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Spotlight: Transitioning to HubSpot for Social Media Marketing

By Andrew OsegiMay 27, 2014

HubSpot Social InboxSocial media management has two sides. Fundamentally, it's about community engagement, brand identity and transparent conversation. But when we flip the coin, most companies need hard proof social positively impacts their bottom line. For most small companies or stagnant brands, the ROI of social media is notoriously gray—post a few updates and hope for the best—but there is software out there dedicated to providing the data to prove long-term ROI. This is one of the areas where HubSpot intends to grow.

Here at Kuno, we do all things through HubSpot. Lead scoring, content management, data reporting—the works. But it wasn’t until recently, maybe a few months ago, we decided to transition our social media efforts onto the HubSpot platform.

Admittedly, we were hesitant about the transition; previously, HubSpot's social tool seemed underdeveloped compared to expert social publishing tools like Hootsuite or Buffer. Yet, it was obvious HubSpot could provide something no other tool could: seamless integration across all our marketing efforts.

Unique Features

As HubSpot continued to develop its social offerings, its goal was to allow marketing to become hyper-personal—an ideal achievement in the realm of digital marketing. These updates helped Kuno jump on board and realize the benefits of HubSpot for social media marketing. 

Here’s a quick list of features we found to be unique to HubSpot's social offerings:

Social Inbox

As the latest feature released by HubSpot, the Social Inbox is an all-inclusive feed reporting every social interaction across all platforms associated with a clients website. It shows how followers, new and old, impact a client’s web presence through social engagement and conversation. Think of Twitter's “Notification” tab but on steroids, providing admins with data on every user who interacts with any social channel (however many times).


 

Contacts

HubSpot social is connected to your contact database, clearly identifying users who not only interact with social content, but who have visited and engaged with your website and emails. This is especially helpful in weeding out potential leads from everyday social noise. This is deep data personalization at its finest.

Monitoring

Although not as extensive as Hootsuite’s multi-stream dashboard, HubSpot’s social monitoring uses the data compiled from other HubSpot features (contacts, downloads, campaigns) to create customized streams that show social content created by qualified leads. This, in addition to targeted keywords, enables acute listening and engagement opportunities unavailable in stand-alone social tools.

Publishing

Publishing social updates through HubSpot is similar to other publishing platforms (customizable scheduling and branded URLs is now expected in most), yet the advantage to publishing through HubSpot is the ability to connect your campaign to any individual post, therefore measuring direct impact of social on any particular campaign. Not only can we see which social post get the most engagement, but now we can track the entire customer journey, from Twitter click to website sale.

When it comes to sharing content, the HubSpot Chrome Extension behaves just like the Buffer extension, scheduling any web page your browser is viewing with just a few clicks. But HubSpot takes it one step further, offering native image editing (cropping, filters and effects) to any uploaded photo or graphic accompanying your social post—which is great for today’s visually oriented web.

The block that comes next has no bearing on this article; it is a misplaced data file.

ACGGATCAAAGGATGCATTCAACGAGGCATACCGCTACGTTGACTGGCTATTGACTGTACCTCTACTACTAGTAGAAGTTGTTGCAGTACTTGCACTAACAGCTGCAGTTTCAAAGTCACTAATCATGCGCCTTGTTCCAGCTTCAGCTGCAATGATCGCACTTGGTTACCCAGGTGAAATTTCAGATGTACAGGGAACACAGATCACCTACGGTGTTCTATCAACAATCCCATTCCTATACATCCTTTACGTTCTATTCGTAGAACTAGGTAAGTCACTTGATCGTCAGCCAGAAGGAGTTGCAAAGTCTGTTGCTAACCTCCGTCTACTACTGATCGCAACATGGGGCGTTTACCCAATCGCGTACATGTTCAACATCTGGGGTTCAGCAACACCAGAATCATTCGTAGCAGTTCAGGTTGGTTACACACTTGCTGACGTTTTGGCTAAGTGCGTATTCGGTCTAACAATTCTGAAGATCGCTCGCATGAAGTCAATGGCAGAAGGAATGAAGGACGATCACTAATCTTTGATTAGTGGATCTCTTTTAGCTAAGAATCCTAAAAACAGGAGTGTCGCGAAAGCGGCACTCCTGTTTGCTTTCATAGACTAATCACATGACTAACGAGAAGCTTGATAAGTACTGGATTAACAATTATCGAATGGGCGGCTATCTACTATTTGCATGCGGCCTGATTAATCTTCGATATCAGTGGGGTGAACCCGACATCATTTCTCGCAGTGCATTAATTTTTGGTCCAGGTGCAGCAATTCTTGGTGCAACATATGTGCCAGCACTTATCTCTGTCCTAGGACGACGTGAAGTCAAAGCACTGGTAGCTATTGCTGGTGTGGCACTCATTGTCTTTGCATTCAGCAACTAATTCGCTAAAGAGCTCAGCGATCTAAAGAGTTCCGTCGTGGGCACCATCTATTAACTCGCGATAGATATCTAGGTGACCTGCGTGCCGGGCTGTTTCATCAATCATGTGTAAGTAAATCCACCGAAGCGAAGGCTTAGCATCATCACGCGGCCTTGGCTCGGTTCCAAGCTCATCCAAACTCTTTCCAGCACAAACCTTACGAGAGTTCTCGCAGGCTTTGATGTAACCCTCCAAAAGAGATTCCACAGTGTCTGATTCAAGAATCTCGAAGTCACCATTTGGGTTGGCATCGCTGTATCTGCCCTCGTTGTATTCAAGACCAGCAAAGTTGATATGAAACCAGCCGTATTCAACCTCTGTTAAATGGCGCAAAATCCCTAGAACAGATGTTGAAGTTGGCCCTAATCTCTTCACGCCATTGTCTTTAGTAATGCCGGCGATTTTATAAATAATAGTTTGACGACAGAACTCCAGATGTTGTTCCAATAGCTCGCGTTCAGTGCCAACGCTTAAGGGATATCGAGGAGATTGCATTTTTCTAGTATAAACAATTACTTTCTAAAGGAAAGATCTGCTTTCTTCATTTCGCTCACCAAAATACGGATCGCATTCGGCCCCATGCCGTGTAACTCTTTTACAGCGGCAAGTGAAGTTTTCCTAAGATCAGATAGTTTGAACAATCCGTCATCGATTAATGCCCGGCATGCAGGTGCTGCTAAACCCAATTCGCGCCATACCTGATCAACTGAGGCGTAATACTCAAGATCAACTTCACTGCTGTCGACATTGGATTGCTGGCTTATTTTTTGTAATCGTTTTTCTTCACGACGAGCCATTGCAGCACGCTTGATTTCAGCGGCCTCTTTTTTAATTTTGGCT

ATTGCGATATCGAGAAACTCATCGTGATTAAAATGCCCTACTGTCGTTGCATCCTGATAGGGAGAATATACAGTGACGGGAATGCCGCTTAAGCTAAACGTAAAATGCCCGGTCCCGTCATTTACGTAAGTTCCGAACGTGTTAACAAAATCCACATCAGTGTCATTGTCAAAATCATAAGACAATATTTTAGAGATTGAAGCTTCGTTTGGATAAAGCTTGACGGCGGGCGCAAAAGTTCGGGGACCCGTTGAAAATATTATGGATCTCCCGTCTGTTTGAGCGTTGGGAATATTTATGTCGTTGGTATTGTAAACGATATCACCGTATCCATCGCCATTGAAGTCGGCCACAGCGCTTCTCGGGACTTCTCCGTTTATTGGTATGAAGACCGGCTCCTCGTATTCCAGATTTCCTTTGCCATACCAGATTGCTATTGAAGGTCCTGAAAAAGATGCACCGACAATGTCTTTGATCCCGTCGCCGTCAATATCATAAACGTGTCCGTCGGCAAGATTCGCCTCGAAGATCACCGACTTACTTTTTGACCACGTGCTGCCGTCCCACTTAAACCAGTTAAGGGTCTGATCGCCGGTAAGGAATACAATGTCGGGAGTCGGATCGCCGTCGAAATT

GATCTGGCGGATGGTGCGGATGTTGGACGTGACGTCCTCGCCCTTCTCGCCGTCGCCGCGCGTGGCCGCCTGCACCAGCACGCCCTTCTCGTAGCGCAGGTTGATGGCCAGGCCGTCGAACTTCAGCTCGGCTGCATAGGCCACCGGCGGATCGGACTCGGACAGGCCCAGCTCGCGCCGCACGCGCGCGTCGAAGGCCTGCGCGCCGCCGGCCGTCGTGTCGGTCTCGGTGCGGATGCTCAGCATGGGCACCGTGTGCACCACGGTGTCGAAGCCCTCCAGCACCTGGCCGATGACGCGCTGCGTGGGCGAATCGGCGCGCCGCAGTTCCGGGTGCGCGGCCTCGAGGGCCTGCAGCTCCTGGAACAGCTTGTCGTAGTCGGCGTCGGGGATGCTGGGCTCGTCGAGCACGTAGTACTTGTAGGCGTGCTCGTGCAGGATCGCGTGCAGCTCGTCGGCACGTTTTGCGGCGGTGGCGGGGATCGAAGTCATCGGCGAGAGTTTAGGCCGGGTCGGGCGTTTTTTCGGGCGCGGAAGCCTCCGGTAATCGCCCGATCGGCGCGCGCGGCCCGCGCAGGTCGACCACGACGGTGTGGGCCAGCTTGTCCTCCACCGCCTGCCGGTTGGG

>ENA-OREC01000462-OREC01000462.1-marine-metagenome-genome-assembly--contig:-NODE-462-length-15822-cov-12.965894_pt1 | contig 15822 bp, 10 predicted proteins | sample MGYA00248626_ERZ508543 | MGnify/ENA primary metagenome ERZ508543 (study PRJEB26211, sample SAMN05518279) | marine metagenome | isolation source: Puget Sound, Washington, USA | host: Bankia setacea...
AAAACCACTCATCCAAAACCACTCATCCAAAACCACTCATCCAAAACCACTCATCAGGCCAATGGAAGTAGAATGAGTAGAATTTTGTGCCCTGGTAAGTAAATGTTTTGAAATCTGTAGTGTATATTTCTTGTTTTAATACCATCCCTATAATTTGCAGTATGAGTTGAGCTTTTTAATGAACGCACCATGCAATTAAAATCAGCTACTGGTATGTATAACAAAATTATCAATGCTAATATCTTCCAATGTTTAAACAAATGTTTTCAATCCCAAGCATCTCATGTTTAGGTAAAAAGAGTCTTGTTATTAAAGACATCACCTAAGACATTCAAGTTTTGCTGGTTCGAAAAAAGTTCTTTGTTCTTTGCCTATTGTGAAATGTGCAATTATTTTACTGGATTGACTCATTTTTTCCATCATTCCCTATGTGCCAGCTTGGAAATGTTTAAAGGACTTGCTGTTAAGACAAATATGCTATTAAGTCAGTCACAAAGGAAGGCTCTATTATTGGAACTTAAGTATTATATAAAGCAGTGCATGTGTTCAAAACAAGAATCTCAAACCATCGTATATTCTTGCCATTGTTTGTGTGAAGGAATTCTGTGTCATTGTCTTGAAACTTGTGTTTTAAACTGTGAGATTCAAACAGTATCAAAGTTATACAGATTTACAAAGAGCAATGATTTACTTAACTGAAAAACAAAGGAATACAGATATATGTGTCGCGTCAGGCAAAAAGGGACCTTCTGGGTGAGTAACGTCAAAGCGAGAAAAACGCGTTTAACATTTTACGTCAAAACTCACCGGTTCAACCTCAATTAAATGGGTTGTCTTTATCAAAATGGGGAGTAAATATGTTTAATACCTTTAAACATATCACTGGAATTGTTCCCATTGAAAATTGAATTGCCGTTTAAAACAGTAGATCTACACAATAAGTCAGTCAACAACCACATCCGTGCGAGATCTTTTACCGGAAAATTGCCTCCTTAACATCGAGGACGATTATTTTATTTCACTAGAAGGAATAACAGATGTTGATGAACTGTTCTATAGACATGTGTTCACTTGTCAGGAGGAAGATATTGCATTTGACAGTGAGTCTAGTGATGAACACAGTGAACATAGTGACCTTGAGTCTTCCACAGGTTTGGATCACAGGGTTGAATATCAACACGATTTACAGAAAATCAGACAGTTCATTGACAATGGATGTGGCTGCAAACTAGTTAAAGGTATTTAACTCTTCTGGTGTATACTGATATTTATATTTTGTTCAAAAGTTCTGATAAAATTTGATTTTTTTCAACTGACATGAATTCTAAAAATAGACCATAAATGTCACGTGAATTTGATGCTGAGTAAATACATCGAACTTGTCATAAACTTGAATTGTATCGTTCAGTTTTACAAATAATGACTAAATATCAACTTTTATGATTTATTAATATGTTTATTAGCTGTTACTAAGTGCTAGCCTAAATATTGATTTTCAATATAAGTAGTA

Reach

And yes, HubSpot measures reach and growth, as well. Admins have the option to break down and measure social channels individually or deliver a comprehensive report on all connected social outlets. Accumulated reach and clicks are then included in traffic reports, revealing your most popular content and how social affects it.

HubSpot Social Inbox pros and cons.

Still Growing

It’s clear HubSpot has finally started to invest in social, but the competition is fierce. For instance, established SaaS companies that are entirely invested in the social niche—such as Hootsuite, Buffer, Tweetdeck and Spreadfast to name a few—aren’t going anywhere soon.

Furthermore, it’s hard to dismiss the advantage of posting directly to Facebook, where admins can reference data points (from Insights) to target age, location and gender for any individual post. HubSpot does not offer targeting, nor does it offer sponsored social content management, now a necessity for reaching the right types of customers. 

Inbound is growing, and, with it, so must social. It would be in all our best interest to keep a keen eye out for future updates and partnerships focused on propelling the future of social media marketing.

Have you tried HubSpot's social media tools yet? Share your favorite part with us in the comment section below! 


andrewAndrew Osegi is a Content Associate with Kuno Creative and lives in the Live Music Capitol of the World, Austin, TX. His focus is in content publishing, social media management and community engagement. He likes breakfast tacos, barbecue and researching the ever-changing trends between technology and culture.


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The Author

Andrew Osegi

Andrew Osegi's passion is in content publishing, social media management and community engagement. He lives in the Live Music Capitol of the World, Austin, TX. He likes breakfast tacos, barbecue and researching the ever-changing trends between technology and culture.
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